The 3 Top Mergers of All-Time
Mergers and acquisitions (M&A’s) can be quite a process for the companies involved, but when well-planned and properly executed, mergers can achieve great success, with plenty of examples to prove it.
That being said, there is no denying the risk accompanied with mergers and acquisitions. Research shows that more than half of all mergers fail. But often the failures are the result of poor planning, high valuations, and lack of well-understood value drivers, according to an article published by Forbes.
It’s important to realize why M&A’s are happening in the first place. The same article touches on the two primary motivations for making acquisitions. The first is to fill a strategic gap in the company’s product, resources and capabilities. The second is to help the company enter a new market. According to the author, everything else, things like reducing taxes and economies of sale, should be secondary.
Intuitively, its instructive to consider examples of M&A success, and the corollary, failures—this to understand best practices, and avoid potential problems. CNBC published the ”Top 10 Best (and Worst) Mergers of all Time”. Following are three of the best mergers of all-time:
- Disney and Pixar
Mickey and Nemo. Pinocchio and “Toy Story.” Cinderella and “Cars.” The merger of legendary Walt Disney and everything-we-create-kids-adore Pixar was a match made in cartoon heaven. Disney had released all of Pixar’s movies before, but with their contract about to run out after the release of “Cars,” the merger made perfect sense. With the merger, the two companies could collaborate freely and easily.
Did the merger work? Well, take a look at the successful movies that Disney and Pixar have put out since: “WALL-E,” “Up,” and “Bolt.” Pixar has plans for twice-yearly films, unthinkable before the merger, and has certainly gained the expert advice from Disney when it comes to advertising, marketing plugs, and merchandising.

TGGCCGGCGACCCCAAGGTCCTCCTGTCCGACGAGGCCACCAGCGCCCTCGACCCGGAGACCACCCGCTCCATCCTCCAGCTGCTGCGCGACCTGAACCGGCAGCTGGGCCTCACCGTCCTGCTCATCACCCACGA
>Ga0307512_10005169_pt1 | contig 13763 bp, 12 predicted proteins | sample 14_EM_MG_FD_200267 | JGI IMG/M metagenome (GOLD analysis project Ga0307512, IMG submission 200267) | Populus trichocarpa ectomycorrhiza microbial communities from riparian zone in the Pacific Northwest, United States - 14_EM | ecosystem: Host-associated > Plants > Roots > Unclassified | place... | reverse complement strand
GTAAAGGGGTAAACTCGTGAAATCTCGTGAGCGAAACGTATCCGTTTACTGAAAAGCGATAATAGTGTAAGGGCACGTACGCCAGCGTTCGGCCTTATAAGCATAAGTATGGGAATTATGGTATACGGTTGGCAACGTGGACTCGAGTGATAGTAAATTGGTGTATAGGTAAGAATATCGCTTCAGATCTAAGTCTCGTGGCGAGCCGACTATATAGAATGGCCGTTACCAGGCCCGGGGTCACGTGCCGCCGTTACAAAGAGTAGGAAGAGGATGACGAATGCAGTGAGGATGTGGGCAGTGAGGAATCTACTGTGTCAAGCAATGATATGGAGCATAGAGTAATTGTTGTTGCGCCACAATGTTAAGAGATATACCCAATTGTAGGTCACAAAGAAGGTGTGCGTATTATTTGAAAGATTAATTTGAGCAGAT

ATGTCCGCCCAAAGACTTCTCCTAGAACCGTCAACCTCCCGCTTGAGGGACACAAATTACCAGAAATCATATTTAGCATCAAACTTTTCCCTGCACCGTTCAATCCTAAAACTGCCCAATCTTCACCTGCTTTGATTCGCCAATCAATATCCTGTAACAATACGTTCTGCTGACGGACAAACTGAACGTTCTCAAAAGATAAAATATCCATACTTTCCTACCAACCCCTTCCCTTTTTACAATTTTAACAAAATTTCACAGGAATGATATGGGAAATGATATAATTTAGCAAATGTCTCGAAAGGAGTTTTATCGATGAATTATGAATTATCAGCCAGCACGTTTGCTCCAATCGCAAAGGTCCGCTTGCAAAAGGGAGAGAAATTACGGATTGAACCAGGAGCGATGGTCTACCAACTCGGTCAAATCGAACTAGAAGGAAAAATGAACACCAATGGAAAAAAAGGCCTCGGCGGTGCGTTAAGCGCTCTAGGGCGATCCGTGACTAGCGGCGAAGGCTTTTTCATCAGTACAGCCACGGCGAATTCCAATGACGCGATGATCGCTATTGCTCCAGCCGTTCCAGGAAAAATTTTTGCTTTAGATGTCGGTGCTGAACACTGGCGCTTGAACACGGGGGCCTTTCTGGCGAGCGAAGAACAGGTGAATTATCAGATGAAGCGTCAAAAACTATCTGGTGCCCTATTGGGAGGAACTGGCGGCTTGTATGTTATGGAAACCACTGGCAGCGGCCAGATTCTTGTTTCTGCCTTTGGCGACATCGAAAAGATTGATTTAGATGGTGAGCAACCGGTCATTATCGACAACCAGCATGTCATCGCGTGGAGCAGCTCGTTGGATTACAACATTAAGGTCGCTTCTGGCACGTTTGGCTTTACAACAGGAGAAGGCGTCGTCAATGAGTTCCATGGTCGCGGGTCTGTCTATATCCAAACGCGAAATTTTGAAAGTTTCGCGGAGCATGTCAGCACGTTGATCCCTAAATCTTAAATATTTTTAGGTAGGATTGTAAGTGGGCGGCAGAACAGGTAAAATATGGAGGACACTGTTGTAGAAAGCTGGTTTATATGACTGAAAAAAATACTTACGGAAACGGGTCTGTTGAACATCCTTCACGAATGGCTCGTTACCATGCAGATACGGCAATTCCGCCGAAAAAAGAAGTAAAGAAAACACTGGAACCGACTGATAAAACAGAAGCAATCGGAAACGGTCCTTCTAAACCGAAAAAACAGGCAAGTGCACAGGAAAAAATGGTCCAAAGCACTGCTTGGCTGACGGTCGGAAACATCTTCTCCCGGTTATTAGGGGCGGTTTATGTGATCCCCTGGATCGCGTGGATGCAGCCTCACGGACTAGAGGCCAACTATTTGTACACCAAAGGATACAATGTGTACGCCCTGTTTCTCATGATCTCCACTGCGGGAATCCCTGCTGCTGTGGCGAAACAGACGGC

When it comes to marketing to children, no one does it better than Disney. Even pre-merger cartoon “Cars” got the Disney treatment and remains a top seller in merchandising among 4-year-old boys.
2. Sirius and XM Radio
On July 29, 2008, satellite radio officially had one provider when Sirius Satellite Radio joined forces with rival XM Satellite Radio. The merger was officially announced more than a year before, in February 2007, but the actual merger was delayed due to one tiny problem — when satellite radio first began in 1997, the FCC granted only two licenses under one condition: that either of the holders would not acquire control of the other.
So Sirius and XM filed the proper paperwork with the FCC, allowed the FCC to investigate the merger, and waited patiently for the approval they needed. And although time will tell if the new Sirius XM company will succeed in the long-run, this merger is a success due to the number of big names recently added to their roster (Oprah, Howard Stern, Martha Stewart), as well having the foresight to combine forces in a down market.
3. Exxon and Mobil
Big oil got even bigger in 1999, when Exxon and Mobil signed an $81 billion agreement to merge and form ExxonMobil. Not only did Exxon Mobil become the largest company in the world, it reunited its 19th Century former selves — John D. Rockefeller’s Standard Oil Company of New Jersey (Exxon) and Standard Oil Company of New York (Mobil). The merger was so big, in fact, that the FTC required a massive restructuring of many of Exxon and Mobil’s gas stations, in order to avoid outright monopolization (despite the FTC’s 4-0 approval of the merger).
ExxonMobil remains the strongest leader in the oil market, with a huge hold on the international market and dramatic earnings. In 2008, ExxonMobil occupied all ten spots in the “Top 10 Corporate Quarterly Earnings” (earning more than $11 billion in one quarter) and it remains one of the world’s largest publicly held companies (second only to Walmart).
These examples of great mergers show the possibilities and success of well-executed strategies. While these examples are all very large companies, Mergers and acquisitions are possible for any size of company and, as previously mentioned, offer a wide array of benefits.
AchieveNext offers M&A services for middle market organizations of all sizes, private or public. From due diligence, to capital planning, AchieveNext has skilled consultants located in key markets across North America.
For more information, check out our M&A Readiness Services page.
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